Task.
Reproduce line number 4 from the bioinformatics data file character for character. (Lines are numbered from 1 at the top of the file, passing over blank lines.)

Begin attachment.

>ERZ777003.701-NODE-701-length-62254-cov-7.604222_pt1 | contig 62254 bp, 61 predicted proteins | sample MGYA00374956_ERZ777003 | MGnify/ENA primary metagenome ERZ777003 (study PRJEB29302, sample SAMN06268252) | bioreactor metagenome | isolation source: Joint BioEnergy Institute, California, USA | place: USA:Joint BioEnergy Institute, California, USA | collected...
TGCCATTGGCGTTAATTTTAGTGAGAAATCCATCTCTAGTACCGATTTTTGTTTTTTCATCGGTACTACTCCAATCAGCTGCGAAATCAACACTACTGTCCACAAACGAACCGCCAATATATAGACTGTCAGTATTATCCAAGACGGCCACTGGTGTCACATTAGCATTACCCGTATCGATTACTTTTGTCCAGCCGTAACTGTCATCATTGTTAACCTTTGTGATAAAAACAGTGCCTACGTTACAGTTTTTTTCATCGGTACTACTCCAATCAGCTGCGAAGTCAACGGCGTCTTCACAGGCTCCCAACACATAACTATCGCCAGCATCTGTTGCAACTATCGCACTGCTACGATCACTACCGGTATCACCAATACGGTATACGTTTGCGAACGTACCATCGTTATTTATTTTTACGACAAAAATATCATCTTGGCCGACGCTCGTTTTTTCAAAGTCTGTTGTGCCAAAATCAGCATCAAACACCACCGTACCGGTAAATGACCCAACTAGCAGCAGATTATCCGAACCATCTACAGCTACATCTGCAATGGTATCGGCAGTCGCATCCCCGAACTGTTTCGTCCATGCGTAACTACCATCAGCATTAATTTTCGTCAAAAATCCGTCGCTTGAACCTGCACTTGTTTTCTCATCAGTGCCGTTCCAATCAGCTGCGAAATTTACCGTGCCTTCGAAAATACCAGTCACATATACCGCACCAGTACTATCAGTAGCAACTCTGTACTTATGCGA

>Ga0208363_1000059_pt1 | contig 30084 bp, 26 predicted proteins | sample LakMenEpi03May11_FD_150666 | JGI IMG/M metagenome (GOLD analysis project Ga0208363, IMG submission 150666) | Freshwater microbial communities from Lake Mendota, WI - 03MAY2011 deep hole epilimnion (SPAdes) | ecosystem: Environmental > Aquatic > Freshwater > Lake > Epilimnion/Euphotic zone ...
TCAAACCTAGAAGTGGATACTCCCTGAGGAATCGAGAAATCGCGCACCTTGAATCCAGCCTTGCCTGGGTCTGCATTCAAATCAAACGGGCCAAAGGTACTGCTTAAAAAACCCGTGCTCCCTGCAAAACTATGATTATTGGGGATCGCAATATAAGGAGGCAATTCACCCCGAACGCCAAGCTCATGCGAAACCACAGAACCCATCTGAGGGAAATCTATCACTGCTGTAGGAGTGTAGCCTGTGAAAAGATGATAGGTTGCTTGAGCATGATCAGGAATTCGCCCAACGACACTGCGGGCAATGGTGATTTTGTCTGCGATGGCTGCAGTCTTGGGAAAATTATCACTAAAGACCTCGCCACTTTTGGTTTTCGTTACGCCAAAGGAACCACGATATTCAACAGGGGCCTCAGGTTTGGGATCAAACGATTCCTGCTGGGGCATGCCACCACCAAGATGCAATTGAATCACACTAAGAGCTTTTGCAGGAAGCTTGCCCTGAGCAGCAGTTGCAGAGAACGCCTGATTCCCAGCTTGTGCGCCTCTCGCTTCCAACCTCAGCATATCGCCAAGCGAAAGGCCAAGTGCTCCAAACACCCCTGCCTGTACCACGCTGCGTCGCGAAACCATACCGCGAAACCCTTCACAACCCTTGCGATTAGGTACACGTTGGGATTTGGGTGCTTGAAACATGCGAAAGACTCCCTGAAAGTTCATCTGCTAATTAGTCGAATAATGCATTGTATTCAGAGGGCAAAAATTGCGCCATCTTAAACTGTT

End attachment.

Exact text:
TCAAACCTAGAAGTGGATACTCCCTGAGGAATCGAGAAATCGCGCACCTTGAATCCAGCCTTGCCTGGGTCTGCATTCAAATCAAACGGGCCAAAGGTACTGCTTAAAAAACCCGTGCTCCCTGCAAAACTATGATTATTGGGGATCGCAATATAAGGAGGCAATTCACCCCGAACGCCAAGCTCATGCGAAACCACAGAACCCATCTGAGGGAAATCTATCACTGCTGTAGGAGTGTAGCCTGTGAAAAGATGATAGGTTGCTTGAGCATGATCAGGAATTCGCCCAACGACACTGCGGGCAATGGTGATTTTGTCTGCGATGGCTGCAGTCTTGGGAAAATTATCACTAAAGACCTCGCCACTTTTGGTTTTCGTTACGCCAAAGGAACCACGATATTCAACAGGGGCCTCAGGTTTGGGATCAAACGATTCCTGCTGGGGCATGCCACCACCAAGATGCAATTGAATCACACTAAGAGCTTTTGCAGGAAGCTTGCCCTGAGCAGCAGTTGCAGAGAACGCCTGATTCCCAGCTTGTGCGCCTCTCGCTTCCAACCTCAGCATATCGCCAAGCGAAAGGCCAAGTGCTCCAAACACCCCTGCCTGTACCACGCTGCGTCGCGAAACCATACCGCGAAACCCTTCACAACCCTTGCGATTAGGTACACGTTGGGATTTGGGTGCTTGAAACATGCGAAAGACTCCCTGAAAGTTCATCTGCTAATTAGTCGAATAATGCATTGTATTCAGAGGGCAAAAATTGCGCCATCTTAAACTGTT